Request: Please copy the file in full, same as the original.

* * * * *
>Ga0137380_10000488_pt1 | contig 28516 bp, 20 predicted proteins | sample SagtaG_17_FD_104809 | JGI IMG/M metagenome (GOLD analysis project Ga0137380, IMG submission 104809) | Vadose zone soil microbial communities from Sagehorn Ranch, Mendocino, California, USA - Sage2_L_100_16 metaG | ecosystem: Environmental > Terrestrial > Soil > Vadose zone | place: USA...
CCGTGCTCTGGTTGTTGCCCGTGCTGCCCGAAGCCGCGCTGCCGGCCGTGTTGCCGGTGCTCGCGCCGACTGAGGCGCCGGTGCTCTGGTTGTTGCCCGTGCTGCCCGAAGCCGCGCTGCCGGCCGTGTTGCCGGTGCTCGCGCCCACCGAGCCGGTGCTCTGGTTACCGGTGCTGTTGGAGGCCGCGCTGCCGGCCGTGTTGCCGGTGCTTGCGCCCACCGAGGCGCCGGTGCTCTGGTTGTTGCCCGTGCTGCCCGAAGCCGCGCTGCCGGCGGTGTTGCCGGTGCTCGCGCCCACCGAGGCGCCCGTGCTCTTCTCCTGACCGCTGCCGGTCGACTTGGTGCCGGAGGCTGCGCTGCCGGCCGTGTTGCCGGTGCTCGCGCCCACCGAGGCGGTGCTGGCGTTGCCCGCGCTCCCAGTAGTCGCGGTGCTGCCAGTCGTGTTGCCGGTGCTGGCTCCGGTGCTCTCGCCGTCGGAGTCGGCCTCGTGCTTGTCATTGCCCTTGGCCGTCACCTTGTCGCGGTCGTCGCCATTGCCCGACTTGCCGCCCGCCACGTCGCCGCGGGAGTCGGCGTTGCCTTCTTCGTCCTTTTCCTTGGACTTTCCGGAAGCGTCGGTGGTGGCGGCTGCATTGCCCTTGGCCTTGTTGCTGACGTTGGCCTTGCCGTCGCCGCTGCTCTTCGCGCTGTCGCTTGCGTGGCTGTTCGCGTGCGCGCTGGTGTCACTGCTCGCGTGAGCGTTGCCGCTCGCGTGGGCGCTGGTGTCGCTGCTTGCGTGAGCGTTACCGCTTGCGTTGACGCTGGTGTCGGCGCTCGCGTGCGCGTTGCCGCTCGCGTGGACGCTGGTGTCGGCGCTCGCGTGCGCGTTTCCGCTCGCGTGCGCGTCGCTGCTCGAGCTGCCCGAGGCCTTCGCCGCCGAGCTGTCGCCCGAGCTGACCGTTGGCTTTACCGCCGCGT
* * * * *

>Ga0137380_10000488_pt1 | contig 28516 bp, 20 predicted proteins | sample SagtaG_17_FD_104809 | JGI IMG/M metagenome (GOLD analysis project Ga0137380, IMG submission 104809) | Vadose zone soil microbial communities from Sagehorn Ranch, Mendocino, California, USA - Sage2_L_100_16 metaG | ecosystem: Environmental > Terrestrial > Soil > Vadose zone | place: USA...
CCGTGCTCTGGTTGTTGCCCGTGCTGCCCGAAGCCGCGCTGCCGGCCGTGTTGCCGGTGCTCGCGCCGACTGAGGCGCCGGTGCTCTGGTTGTTGCCCGTGCTGCCCGAAGCCGCGCTGCCGGCCGTGTTGCCGGTGCTCGCGCCCACCGAGCCGGTGCTCTGGTTACCGGTGCTGTTGGAGGCCGCGCTGCCGGCCGTGTTGCCGGTGCTTGCGCCCACCGAGGCGCCGGTGCTCTGGTTGTTGCCCGTGCTGCCCGAAGCCGCGCTGCCGGCGGTGTTGCCGGTGCTCGCGCCCACCGAGGCGCCCGTGCTCTTCTCCTGACCGCTGCCGGTCGACTTGGTGCCGGAGGCTGCGCTGCCGGCCGTGTTGCCGGTGCTCGCGCCCACCGAGGCGGTGCTGGCGTTGCCCGCGCTCCCAGTAGTCGCGGTGCTGCCAGTCGTGTTGCCGGTGCTGGCTCCGGTGCTCTCGCCGTCGGAGTCGGCCTCGTGCTTGTCATTGCCCTTGGCCGTCACCTTGTCGCGGTCGTCGCCATTGCCCGACTTGCCGCCCGCCACGTCGCCGCGGGAGTCGGCGTTGCCTTCTTCGTCCTTTTCCTTGGACTTTCCGGAAGCGTCGGTGGTGGCGGCTGCATTGCCCTTGGCCTTGTTGCTGACGTTGGCCTTGCCGTCGCCGCTGCTCTTCGCGCTGTCGCTTGCGTGGCTGTTCGCGTGCGCGCTGGTGTCACTGCTCGCGTGAGCGTTGCCGCTCGCGTGGGCGCTGGTGTCGCTGCTTGCGTGAGCGTTACCGCTTGCGTTGACGCTGGTGTCGGCGCTCGCGTGCGCGTTGCCGCTCGCGTGGACGCTGGTGTCGGCGCTCGCGTGCGCGTTTCCGCTCGCGTGCGCGTCGCTGCTCGAGCTGCCCGAGGCCTTCGCCGCCGAGCTGTCGCCCGAGCTGACCGTTGGCTTTACCGCCGCGT